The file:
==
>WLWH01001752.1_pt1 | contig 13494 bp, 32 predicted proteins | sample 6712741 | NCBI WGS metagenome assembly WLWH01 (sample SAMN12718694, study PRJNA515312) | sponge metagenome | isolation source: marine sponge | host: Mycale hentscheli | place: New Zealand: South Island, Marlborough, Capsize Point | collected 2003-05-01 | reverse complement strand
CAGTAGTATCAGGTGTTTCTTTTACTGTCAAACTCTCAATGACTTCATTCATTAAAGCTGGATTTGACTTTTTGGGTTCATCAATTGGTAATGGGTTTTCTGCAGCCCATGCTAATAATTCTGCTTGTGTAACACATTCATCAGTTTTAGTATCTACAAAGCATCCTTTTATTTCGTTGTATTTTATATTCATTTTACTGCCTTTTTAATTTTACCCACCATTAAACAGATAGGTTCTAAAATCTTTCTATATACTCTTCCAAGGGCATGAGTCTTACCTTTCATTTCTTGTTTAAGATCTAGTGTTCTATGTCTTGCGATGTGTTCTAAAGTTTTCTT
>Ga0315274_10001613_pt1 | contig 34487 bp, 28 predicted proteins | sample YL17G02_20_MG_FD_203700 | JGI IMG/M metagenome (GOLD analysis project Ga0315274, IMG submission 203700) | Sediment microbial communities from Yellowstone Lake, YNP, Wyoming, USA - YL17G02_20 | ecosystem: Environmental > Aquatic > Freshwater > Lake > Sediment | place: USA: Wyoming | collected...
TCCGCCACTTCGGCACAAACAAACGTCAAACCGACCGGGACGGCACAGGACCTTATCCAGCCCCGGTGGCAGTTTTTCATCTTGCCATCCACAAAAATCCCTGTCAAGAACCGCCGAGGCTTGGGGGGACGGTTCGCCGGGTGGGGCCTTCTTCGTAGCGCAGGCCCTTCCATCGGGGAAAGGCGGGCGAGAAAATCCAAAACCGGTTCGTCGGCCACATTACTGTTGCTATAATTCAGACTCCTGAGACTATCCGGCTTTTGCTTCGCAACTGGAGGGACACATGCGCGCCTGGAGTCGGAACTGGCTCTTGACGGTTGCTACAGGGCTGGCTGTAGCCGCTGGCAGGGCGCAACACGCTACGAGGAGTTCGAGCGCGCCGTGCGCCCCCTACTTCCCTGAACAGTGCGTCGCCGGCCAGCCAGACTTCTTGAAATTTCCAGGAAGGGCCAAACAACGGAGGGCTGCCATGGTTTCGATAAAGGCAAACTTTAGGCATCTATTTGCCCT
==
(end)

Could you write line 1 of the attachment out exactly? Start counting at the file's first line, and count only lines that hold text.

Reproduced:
>WLWH01001752.1_pt1 | contig 13494 bp, 32 predicted proteins | sample 6712741 | NCBI WGS metagenome assembly WLWH01 (sample SAMN12718694, study PRJNA515312) | sponge metagenome | isolation source: marine sponge | host: Mycale hentscheli | place: New Zealand: South Island, Marlborough, Capsize Point | collected 2003-05-01 | reverse complement strand